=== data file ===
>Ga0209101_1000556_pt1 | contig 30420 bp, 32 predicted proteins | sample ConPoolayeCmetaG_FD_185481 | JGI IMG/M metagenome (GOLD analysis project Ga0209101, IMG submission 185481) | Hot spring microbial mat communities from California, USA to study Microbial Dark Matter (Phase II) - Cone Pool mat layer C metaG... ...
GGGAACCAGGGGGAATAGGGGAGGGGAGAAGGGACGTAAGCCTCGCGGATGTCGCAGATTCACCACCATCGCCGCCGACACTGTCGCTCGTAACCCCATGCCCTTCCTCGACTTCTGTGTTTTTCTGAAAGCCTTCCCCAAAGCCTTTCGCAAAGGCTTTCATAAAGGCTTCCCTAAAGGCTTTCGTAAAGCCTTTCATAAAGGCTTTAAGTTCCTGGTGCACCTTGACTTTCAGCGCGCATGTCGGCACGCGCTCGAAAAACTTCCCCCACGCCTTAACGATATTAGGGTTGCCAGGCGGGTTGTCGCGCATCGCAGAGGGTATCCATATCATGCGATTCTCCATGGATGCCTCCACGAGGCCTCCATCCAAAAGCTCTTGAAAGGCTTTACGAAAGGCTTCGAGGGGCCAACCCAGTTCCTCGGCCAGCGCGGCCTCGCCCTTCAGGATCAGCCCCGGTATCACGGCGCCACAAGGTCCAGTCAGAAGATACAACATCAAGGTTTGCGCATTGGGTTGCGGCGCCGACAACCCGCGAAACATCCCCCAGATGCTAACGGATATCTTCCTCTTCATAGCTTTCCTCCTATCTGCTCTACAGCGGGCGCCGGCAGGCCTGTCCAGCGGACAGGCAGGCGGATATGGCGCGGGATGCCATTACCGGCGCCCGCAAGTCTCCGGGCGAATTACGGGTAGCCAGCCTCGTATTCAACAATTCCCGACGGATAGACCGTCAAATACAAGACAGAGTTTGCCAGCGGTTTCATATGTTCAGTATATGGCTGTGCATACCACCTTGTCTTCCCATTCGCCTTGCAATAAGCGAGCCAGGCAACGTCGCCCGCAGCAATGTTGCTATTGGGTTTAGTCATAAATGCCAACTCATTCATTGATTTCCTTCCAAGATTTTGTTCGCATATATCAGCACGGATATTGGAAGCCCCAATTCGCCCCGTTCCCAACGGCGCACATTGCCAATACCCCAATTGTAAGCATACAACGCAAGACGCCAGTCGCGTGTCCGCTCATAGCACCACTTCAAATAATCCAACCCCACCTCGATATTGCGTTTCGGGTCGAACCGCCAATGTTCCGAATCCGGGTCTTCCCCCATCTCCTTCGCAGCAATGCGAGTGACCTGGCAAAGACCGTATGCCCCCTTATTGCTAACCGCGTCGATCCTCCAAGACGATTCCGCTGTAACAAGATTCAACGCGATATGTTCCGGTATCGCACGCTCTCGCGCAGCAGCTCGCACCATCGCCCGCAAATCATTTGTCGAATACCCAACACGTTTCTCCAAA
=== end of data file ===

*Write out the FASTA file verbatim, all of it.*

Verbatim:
>Ga0209101_1000556_pt1 | contig 30420 bp, 32 predicted proteins | sample ConPoolayeCmetaG_FD_185481 | JGI IMG/M metagenome (GOLD analysis project Ga0209101, IMG submission 185481) | Hot spring microbial mat communities from California, USA to study Microbial Dark Matter (Phase II) - Cone Pool mat layer C metaG... ...
GGGAACCAGGGGGAATAGGGGAGGGGAGAAGGGACGTAAGCCTCGCGGATGTCGCAGATTCACCACCATCGCCGCCGACACTGTCGCTCGTAACCCCATGCCCTTCCTCGACTTCTGTGTTTTTCTGAAAGCCTTCCCCAAAGCCTTTCGCAAAGGCTTTCATAAAGGCTTCCCTAAAGGCTTTCGTAAAGCCTTTCATAAAGGCTTTAAGTTCCTGGTGCACCTTGACTTTCAGCGCGCATGTCGGCACGCGCTCGAAAAACTTCCCCCACGCCTTAACGATATTAGGGTTGCCAGGCGGGTTGTCGCGCATCGCAGAGGGTATCCATATCATGCGATTCTCCATGGATGCCTCCACGAGGCCTCCATCCAAAAGCTCTTGAAAGGCTTTACGAAAGGCTTCGAGGGGCCAACCCAGTTCCTCGGCCAGCGCGGCCTCGCCCTTCAGGATCAGCCCCGGTATCACGGCGCCACAAGGTCCAGTCAGAAGATACAACATCAAGGTTTGCGCATTGGGTTGCGGCGCCGACAACCCGCGAAACATCCCCCAGATGCTAACGGATATCTTCCTCTTCATAGCTTTCCTCCTATCTGCTCTACAGCGGGCGCCGGCAGGCCTGTCCAGCGGACAGGCAGGCGGATATGGCGCGGGATGCCATTACCGGCGCCCGCAAGTCTCCGGGCGAATTACGGGTAGCCAGCCTCGTATTCAACAATTCCCGACGGATAGACCGTCAAATACAAGACAGAGTTTGCCAGCGGTTTCATATGTTCAGTATATGGCTGTGCATACCACCTTGTCTTCCCATTCGCCTTGCAATAAGCGAGCCAGGCAACGTCGCCCGCAGCAATGTTGCTATTGGGTTTAGTCATAAATGCCAACTCATTCATTGATTTCCTTCCAAGATTTTGTTCGCATATATCAGCACGGATATTGGAAGCCCCAATTCGCCCCGTTCCCAACGGCGCACATTGCCAATACCCCAATTGTAAGCATACAACGCAAGACGCCAGTCGCGTGTCCGCTCATAGCACCACTTCAAATAATCCAACCCCACCTCGATATTGCGTTTCGGGTCGAACCGCCAATGTTCCGAATCCGGGTCTTCCCCCATCTCCTTCGCAGCAATGCGAGTGACCTGGCAAAGACCGTATGCCCCCTTATTGCTAACCGCGTCGATCCTCCAAGACGATTCCGCTGTAACAAGATTCAACGCGATATGTTCCGGTATCGCACGCTCTCGCGCAGCAGCTCGCACCATCGCCCGCAAATCATTTGTCGAATACCCAACACGTTTCTCCAAA